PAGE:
Over dinner, think about the fact that we have pollinators to thank for every third mouthful of food we eat, and that (according to WWF), pollinators are worth a staggering £690mil/year to the UK economy. Pardon the pun, but in the past we’ve become familiar with the buzz about bees, how important they are and due to factors such as habitat loss, pesticide use and climate change they are in decline. 

Can you imagine entering the local supermarket to find 3/4 of the shelves empty?

These stark images were shown nearly 10 years ago by supermarket Wholefoods, to illustrate what their shelves would look like if bees disappeared.

These are the shelves of fruit and veg..

And here are the dairy shelves..

However the discussion has expanded to include more pollinators – butterflies, moths, insects and beetles.

Insect populations worldwide are plummeting, with over 40% declining, and a third endangered; some suggest that a quarter of insects could be wiped out within a decade.

(source: Biological Conservation Journal review of 75 studies worldwide)

So now that the gardening season is in full swing it’s time to do what we can for the pollinators that are so critical to life and the food that we eat 

Here are some things that we can do to make a difference:

  • Bee Friendly planting – we’ve mentioned it in previous DEN articles however a good reminder when you’re buying plants is to think diversity.
  • Growing more flowers is a great start but think about planting a range of colours, shapes and sizes – different varieties attract different insects. Also consider plants that flower at different times throughout the season – extending the beauty of the garden and supporting pollinators!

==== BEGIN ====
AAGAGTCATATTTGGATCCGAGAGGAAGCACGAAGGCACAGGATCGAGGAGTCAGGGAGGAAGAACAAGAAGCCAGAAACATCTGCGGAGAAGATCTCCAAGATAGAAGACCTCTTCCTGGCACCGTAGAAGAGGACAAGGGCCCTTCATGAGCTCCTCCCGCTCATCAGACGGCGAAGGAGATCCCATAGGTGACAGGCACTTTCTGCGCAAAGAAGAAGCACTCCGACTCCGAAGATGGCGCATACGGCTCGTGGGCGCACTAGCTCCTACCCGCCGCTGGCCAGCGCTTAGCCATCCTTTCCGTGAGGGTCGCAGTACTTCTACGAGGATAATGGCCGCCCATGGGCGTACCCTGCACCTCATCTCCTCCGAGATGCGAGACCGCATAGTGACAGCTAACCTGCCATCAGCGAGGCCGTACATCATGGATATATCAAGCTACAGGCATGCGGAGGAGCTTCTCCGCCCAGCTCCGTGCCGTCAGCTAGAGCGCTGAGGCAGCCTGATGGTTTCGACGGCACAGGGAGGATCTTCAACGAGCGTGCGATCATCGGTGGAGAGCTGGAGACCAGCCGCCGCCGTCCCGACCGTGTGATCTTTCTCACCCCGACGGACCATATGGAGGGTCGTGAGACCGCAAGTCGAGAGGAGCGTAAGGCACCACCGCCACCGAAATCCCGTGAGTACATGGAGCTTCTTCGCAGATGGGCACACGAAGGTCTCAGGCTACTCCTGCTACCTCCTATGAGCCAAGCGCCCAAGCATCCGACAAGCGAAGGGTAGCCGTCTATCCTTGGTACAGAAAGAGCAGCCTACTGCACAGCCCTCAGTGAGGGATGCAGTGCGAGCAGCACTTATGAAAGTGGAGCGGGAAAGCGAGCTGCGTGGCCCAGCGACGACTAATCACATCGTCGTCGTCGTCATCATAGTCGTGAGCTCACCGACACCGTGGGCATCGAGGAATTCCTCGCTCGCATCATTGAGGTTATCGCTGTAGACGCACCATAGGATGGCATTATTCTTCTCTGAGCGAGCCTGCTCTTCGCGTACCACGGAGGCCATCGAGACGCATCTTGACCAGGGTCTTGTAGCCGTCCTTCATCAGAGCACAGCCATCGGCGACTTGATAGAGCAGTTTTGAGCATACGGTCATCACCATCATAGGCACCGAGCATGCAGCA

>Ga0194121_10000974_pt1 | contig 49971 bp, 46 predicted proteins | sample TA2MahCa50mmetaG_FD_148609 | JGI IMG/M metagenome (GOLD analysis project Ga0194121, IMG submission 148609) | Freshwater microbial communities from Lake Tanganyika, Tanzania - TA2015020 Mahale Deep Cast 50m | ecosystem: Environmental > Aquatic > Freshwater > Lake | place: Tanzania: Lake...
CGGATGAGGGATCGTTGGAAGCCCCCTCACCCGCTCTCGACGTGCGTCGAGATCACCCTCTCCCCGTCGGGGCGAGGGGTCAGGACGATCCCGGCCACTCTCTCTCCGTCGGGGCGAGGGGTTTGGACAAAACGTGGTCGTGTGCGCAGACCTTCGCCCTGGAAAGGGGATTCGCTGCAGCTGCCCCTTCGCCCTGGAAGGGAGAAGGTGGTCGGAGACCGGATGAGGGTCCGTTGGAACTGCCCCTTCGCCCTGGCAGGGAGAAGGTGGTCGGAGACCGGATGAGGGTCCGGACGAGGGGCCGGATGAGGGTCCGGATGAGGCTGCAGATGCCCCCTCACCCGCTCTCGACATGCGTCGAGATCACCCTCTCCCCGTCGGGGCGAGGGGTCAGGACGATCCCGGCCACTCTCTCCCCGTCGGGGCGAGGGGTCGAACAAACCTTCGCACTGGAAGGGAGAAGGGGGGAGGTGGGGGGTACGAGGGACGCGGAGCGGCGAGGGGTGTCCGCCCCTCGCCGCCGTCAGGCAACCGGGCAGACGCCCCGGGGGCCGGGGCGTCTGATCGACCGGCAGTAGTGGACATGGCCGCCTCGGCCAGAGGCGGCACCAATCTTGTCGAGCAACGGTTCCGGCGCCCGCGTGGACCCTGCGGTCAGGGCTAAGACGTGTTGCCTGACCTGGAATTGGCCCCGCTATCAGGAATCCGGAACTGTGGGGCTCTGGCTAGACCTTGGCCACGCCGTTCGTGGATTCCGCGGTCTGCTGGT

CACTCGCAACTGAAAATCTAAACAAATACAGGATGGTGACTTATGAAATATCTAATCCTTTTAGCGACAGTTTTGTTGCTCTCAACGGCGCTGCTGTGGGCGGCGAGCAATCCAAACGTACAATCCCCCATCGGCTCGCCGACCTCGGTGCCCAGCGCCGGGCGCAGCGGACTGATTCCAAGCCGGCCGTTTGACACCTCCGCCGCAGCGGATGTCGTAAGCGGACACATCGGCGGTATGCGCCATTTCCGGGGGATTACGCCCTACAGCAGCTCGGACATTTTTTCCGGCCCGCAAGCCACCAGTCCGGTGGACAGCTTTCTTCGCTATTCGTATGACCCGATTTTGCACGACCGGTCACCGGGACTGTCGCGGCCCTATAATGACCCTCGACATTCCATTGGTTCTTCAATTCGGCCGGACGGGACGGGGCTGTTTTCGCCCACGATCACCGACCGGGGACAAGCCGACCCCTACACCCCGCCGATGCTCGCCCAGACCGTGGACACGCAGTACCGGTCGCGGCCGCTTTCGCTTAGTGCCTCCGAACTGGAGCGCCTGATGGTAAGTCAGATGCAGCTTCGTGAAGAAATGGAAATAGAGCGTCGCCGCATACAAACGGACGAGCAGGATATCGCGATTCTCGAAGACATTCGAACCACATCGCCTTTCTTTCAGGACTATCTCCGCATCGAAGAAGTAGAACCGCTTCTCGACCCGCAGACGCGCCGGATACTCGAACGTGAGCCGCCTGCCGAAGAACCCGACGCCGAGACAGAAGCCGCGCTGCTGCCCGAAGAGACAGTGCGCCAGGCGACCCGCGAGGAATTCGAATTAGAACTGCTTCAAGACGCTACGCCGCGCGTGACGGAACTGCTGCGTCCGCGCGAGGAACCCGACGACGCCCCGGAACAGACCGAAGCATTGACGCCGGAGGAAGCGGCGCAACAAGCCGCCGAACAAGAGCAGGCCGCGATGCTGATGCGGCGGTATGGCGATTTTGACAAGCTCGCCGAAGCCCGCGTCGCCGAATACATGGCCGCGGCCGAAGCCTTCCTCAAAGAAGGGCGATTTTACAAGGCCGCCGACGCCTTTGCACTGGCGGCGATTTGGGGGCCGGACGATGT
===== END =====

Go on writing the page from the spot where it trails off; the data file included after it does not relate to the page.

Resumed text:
• Leave a section untended to grow wild. Even a small patch can make a big difference. And if you want to go one step further buy/build your own ‘bug hotel’ (The Woodland Trust, National Trust, Wildlife Trust have ‘how to’ guides on their websites) 
  • Cut the grass less often. Even if you can’t fully embrace ‘No Mow May‘ consider longer intervals in between mowing. The insects will love you for it!
  • Carefully consider the use of pesticides. With organic gardening techniques being mainstream, there is a wealth of knowledge about alternative solutions.

And finally, if you see a bee in need….help it! In the summer months, tired bees can be common. The RSPB recommends placing the bee on a flower which looks to have lots of pollen. Bees usually rest for around 30mins.  If this method fails and the bee doesn’t revive you can try offering it a 2 tspn sugar/1 tspn water solution (but never honey).

If you are interested to read more then have a look at https://www.wwf.org.uk/updates/how-bee-


and https://www.bumblebeeconservation.org/